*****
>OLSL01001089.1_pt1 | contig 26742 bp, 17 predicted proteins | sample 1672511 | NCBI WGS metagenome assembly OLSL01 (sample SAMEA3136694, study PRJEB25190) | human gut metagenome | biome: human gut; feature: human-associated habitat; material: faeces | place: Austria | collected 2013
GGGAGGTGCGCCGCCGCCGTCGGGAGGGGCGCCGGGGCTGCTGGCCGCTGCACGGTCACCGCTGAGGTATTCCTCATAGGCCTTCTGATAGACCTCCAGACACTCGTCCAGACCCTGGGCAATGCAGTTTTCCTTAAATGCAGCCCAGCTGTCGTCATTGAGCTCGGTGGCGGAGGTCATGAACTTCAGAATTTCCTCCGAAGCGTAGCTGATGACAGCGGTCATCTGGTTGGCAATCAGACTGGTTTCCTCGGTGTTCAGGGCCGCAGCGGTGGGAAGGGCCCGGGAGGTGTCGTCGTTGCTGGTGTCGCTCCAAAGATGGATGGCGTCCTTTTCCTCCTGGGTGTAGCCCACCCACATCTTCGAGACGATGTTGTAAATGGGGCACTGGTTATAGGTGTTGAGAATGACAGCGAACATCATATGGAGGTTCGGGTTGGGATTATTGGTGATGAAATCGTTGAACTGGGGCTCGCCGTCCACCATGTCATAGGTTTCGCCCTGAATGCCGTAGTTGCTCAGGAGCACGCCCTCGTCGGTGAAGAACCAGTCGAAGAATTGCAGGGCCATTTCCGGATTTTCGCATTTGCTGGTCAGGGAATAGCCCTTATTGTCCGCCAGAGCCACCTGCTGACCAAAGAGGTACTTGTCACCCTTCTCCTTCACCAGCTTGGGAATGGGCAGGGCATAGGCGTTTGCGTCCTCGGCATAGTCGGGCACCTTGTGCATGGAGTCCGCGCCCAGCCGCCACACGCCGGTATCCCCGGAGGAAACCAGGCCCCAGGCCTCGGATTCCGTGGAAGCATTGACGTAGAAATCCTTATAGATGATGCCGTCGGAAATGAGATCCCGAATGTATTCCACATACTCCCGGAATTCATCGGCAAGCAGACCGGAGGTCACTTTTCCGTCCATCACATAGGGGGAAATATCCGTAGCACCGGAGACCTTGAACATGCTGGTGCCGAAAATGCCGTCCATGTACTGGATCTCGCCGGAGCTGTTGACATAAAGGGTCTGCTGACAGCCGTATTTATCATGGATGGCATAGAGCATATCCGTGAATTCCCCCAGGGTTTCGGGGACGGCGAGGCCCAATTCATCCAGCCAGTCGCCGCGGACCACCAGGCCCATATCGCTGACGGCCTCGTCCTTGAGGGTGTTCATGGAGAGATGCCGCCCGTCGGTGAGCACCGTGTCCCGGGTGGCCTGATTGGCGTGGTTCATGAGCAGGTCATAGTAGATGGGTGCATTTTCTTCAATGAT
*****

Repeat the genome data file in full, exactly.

>OLSL01001089.1_pt1 | contig 26742 bp, 17 predicted proteins | sample 1672511 | NCBI WGS metagenome assembly OLSL01 (sample SAMEA3136694, study PRJEB25190) | human gut metagenome | biome: human gut; feature: human-associated habitat; material: faeces | place: Austria | collected 2013
GGGAGGTGCGCCGCCGCCGTCGGGAGGGGCGCCGGGGCTGCTGGCCGCTGCACGGTCACCGCTGAGGTATTCCTCATAGGCCTTCTGATAGACCTCCAGACACTCGTCCAGACCCTGGGCAATGCAGTTTTCCTTAAATGCAGCCCAGCTGTCGTCATTGAGCTCGGTGGCGGAGGTCATGAACTTCAGAATTTCCTCCGAAGCGTAGCTGATGACAGCGGTCATCTGGTTGGCAATCAGACTGGTTTCCTCGGTGTTCAGGGCCGCAGCGGTGGGAAGGGCCCGGGAGGTGTCGTCGTTGCTGGTGTCGCTCCAAAGATGGATGGCGTCCTTTTCCTCCTGGGTGTAGCCCACCCACATCTTCGAGACGATGTTGTAAATGGGGCACTGGTTATAGGTGTTGAGAATGACAGCGAACATCATATGGAGGTTCGGGTTGGGATTATTGGTGATGAAATCGTTGAACTGGGGCTCGCCGTCCACCATGTCATAGGTTTCGCCCTGAATGCCGTAGTTGCTCAGGAGCACGCCCTCGTCGGTGAAGAACCAGTCGAAGAATTGCAGGGCCATTTCCGGATTTTCGCATTTGCTGGTCAGGGAATAGCCCTTATTGTCCGCCAGAGCCACCTGCTGACCAAAGAGGTACTTGTCACCCTTCTCCTTCACCAGCTTGGGAATGGGCAGGGCATAGGCGTTTGCGTCCTCGGCATAGTCGGGCACCTTGTGCATGGAGTCCGCGCCCAGCCGCCACACGCCGGTATCCCCGGAGGAAACCAGGCCCCAGGCCTCGGATTCCGTGGAAGCATTGACGTAGAAATCCTTATAGATGATGCCGTCGGAAATGAGATCCCGAATGTATTCCACATACTCCCGGAATTCATCGGCAAGCAGACCGGAGGTCACTTTTCCGTCCATCACATAGGGGGAAATATCCGTAGCACCGGAGACCTTGAACATGCTGGTGCCGAAAATGCCGTCCATGTACTGGATCTCGCCGGAGCTGTTGACATAAAGGGTCTGCTGACAGCCGTATTTATCATGGATGGCATAGAGCATATCCGTGAATTCCCCCAGGGTTTCGGGGACGGCGAGGCCCAATTCATCCAGCCAGTCGCCGCGGACCACCAGGCCCATATCGCTGACGGCCTCGTCCTTGAGGGTGTTCATGGAGAGATGCCGCCCGTCGGTGAGCACCGTGTCCCGGGTGGCCTGATTGGCGTGGTTCATGAGCAGGTCATAGTAGATGGGTGCATTTTCTTCAATGAT